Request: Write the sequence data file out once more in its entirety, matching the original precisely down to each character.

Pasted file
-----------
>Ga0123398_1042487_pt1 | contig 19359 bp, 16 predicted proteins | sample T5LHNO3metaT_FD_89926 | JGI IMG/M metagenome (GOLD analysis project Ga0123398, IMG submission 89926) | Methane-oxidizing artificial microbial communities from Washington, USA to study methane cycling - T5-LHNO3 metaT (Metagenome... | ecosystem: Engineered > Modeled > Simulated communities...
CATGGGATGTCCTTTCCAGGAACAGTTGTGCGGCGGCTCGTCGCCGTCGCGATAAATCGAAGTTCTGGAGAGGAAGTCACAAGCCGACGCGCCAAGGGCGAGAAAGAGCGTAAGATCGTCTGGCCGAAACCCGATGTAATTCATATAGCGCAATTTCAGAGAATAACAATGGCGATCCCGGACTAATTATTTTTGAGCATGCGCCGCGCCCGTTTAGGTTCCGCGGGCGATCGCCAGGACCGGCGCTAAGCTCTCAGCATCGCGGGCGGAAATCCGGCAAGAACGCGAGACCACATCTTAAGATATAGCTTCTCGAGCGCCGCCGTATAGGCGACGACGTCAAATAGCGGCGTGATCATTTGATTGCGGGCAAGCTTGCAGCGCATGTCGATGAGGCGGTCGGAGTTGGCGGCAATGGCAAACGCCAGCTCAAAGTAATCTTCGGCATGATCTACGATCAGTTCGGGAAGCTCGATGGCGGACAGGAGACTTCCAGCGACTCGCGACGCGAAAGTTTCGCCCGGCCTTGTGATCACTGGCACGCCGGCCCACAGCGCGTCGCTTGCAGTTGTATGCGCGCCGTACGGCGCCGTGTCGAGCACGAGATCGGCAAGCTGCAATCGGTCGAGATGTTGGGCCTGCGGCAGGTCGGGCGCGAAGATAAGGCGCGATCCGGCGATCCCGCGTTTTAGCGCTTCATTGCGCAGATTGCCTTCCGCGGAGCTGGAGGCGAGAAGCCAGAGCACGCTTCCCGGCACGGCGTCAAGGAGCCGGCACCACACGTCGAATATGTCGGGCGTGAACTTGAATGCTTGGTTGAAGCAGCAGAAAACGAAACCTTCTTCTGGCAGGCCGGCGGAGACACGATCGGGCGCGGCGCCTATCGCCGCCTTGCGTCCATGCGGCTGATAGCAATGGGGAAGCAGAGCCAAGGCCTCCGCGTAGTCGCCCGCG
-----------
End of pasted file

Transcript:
>Ga0123398_1042487_pt1 | contig 19359 bp, 16 predicted proteins | sample T5LHNO3metaT_FD_89926 | JGI IMG/M metagenome (GOLD analysis project Ga0123398, IMG submission 89926) | Methane-oxidizing artificial microbial communities from Washington, USA to study methane cycling - T5-LHNO3 metaT (Metagenome... | ecosystem: Engineered > Modeled > Simulated communities...
CATGGGATGTCCTTTCCAGGAACAGTTGTGCGGCGGCTCGTCGCCGTCGCGATAAATCGAAGTTCTGGAGAGGAAGTCACAAGCCGACGCGCCAAGGGCGAGAAAGAGCGTAAGATCGTCTGGCCGAAACCCGATGTAATTCATATAGCGCAATTTCAGAGAATAACAATGGCGATCCCGGACTAATTATTTTTGAGCATGCGCCGCGCCCGTTTAGGTTCCGCGGGCGATCGCCAGGACCGGCGCTAAGCTCTCAGCATCGCGGGCGGAAATCCGGCAAGAACGCGAGACCACATCTTAAGATATAGCTTCTCGAGCGCCGCCGTATAGGCGACGACGTCAAATAGCGGCGTGATCATTTGATTGCGGGCAAGCTTGCAGCGCATGTCGATGAGGCGGTCGGAGTTGGCGGCAATGGCAAACGCCAGCTCAAAGTAATCTTCGGCATGATCTACGATCAGTTCGGGAAGCTCGATGGCGGACAGGAGACTTCCAGCGACTCGCGACGCGAAAGTTTCGCCCGGCCTTGTGATCACTGGCACGCCGGCCCACAGCGCGTCGCTTGCAGTTGTATGCGCGCCGTACGGCGCCGTGTCGAGCACGAGATCGGCAAGCTGCAATCGGTCGAGATGTTGGGCCTGCGGCAGGTCGGGCGCGAAGATAAGGCGCGATCCGGCGATCCCGCGTTTTAGCGCTTCATTGCGCAGATTGCCTTCCGCGGAGCTGGAGGCGAGAAGCCAGAGCACGCTTCCCGGCACGGCGTCAAGGAGCCGGCACCACACGTCGAATATGTCGGGCGTGAACTTGAATGCTTGGTTGAAGCAGCAGAAAACGAAACCTTCTTCTGGCAGGCCGGCGGAGACACGATCGGGCGCGGCGCCTATCGCCGCCTTGCGTCCATGCGGCTGATAGCAATGGGGAAGCAGAGCCAAGGCCTCCGCGTAGTCGCCCGCG